The bifurcation diagram of a model stochastic differential equation with delayed feedback is presented. We are motivated by recent research on stochastic effects in models of transcriptional gene regulation. We start from the normal form for a pitchfork bifurcation, and add multiplicative or parametric noise and linear delayed feedback. The latter is sufficient to originate a Hopf bifurcation in that region of parameters in which there is a sufficiently strong negative feedback. We find a sharp bifurcation in parameter space, and define the threshold as the point in which the stationary distribution function p(x) changes from a delta function at the trivial state x = 0 to p( x) ˜ xalpha at small x (with alpha = 1 exactly at threshold). We find that the bifurcation threshold is shifted by fluctuations relative to the deterministic limit by an amount that scales linearly with the noise intensity. Analytical expressions for pitchfork and Hopf bifurcation thresholds are given for the model considered. Our results assume that the delay time tau is small compared to other characteristic time scales, not a significant limitation close to the bifurcation line. A pitchfork bifurcation line is found, the location of which depends on the conditional average , where x(t) is the dynamical variable. This conditional probability incorporates the combined effect of fluctuation correlations and delayed feedback. We also find a Hopf bifurcation line which is obtained by a multiple scale expansion around the oscillatory solution near threshold. We solve the Fokker-Planck equation associated with the slowly varying amplitudes and use it to determine the threshold location. In both cases, the predicted bifurcation lines are in excellent agreement with a direct numerical integration of the governing equations. Contrary to the known case involving no delayed feedback, we show that the stochastic bifurcation lines are shifted relative to the deterministic limit and hence that the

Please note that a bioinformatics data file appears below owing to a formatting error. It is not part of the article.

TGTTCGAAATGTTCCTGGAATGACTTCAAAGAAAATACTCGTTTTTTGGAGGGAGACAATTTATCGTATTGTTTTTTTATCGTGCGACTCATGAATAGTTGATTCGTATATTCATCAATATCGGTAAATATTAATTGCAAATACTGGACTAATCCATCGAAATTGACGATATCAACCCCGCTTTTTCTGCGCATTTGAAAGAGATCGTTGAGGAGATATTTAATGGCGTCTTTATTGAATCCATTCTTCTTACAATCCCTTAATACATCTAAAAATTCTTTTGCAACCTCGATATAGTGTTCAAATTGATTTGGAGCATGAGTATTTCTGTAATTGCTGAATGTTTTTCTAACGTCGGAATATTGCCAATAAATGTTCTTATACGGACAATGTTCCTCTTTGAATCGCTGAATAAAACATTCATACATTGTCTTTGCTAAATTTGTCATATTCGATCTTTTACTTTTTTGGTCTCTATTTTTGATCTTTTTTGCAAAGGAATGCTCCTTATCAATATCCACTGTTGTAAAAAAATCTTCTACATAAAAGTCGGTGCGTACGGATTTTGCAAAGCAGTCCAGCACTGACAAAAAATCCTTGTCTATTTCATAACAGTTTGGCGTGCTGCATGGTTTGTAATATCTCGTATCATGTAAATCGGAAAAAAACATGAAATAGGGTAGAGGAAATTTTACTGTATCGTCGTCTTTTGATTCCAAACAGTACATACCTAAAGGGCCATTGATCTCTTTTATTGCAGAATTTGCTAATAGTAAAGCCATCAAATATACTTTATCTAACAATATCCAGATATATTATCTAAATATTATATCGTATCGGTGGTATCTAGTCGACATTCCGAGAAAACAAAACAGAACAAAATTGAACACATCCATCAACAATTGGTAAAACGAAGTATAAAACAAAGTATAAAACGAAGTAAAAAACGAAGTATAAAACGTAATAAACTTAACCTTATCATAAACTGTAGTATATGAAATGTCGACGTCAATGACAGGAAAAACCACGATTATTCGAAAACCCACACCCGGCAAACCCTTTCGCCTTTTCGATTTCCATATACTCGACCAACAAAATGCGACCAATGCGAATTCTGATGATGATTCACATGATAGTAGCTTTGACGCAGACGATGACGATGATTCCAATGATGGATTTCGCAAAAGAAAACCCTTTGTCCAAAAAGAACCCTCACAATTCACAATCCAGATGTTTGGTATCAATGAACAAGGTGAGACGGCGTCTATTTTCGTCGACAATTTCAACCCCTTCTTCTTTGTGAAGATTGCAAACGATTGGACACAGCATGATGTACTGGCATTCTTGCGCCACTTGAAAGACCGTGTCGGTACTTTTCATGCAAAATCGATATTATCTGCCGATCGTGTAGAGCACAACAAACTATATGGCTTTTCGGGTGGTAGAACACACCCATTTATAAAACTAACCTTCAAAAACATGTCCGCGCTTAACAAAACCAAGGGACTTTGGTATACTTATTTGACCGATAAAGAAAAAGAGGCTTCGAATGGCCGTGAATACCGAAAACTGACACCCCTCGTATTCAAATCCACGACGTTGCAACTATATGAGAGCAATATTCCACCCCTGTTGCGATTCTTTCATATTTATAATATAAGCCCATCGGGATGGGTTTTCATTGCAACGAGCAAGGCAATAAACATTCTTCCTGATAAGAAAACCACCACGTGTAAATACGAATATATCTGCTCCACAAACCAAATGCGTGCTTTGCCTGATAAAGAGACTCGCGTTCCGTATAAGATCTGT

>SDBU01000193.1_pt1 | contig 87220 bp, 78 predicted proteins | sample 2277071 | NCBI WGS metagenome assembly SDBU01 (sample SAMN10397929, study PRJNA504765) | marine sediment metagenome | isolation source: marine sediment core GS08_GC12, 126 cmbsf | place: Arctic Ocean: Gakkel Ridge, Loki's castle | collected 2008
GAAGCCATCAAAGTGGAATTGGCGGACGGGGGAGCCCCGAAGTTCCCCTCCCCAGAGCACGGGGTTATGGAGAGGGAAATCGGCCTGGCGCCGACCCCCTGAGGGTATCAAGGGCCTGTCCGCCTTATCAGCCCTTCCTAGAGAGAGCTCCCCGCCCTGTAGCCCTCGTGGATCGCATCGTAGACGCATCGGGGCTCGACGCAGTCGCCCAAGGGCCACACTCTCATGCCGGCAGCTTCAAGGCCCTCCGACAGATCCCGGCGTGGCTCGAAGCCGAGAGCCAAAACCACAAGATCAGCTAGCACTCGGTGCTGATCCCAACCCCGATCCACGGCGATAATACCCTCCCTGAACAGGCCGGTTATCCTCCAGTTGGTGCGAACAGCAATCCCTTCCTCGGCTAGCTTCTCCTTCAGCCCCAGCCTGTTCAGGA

13. Evaluating the negative or valuing the positive? Neural mechanisms supporting feedback-based learning across development.

    Science.gov (United States)

    van Duijvenvoorde, Anna C K; Zanolie, Kiki; Rombouts, Serge A R B; Raijmakers, Maartje E J; Crone, Eveline A

    2008-09-17

    How children learn from positive and negative performance feedback lies at the foundation of successful learning and is therefore of great importance for educational practice. In this study, we used functional magnetic resonance imaging (fMRI) to examine the neural developmental changes related to feedback-based learning when performing a rule search and application task. Behavioral results from three age groups (8-9, 11-13, and 18-25 years of age) demonstrated that, compared with adults, 8- to 9-year-old children performed disproportionally more inaccurately after receiving negative feedback relative to positive feedback. Additionally, imaging data pointed toward a qualitative difference in how children and adults use performance feedback. That is, dorsolateral prefrontal cortex and superior parietal cortex were more active after negative feedback for adults, but after positive feedback for children (8-9 years of age). For 11- to 13-year-olds, these regions did not show differential feedback sensitivity, suggesting that the transition occurs around this age. Pre-supplementary motor area/anterior cingulate cortex, in contrast, was more active after negative feedback in both 11- to 13-year-olds and adults, but not 8- to 9-year-olds. Together, the current data show that cognitive control areas are differentially engaged during feedback-based learning across development. Adults engage these regions after signals of response adjustment (i.e., negative feedback). Young children engage these regions after signals of response continuation (i.e., positive feedback). The neural activation patterns found in 11- to 13-year-olds indicate a transition around this age toward an increased influence of negative feedback on performance adjustment. This is the first developmental fMRI study to compare qualitative changes in brain activation during feedback learning across distinct stages of development.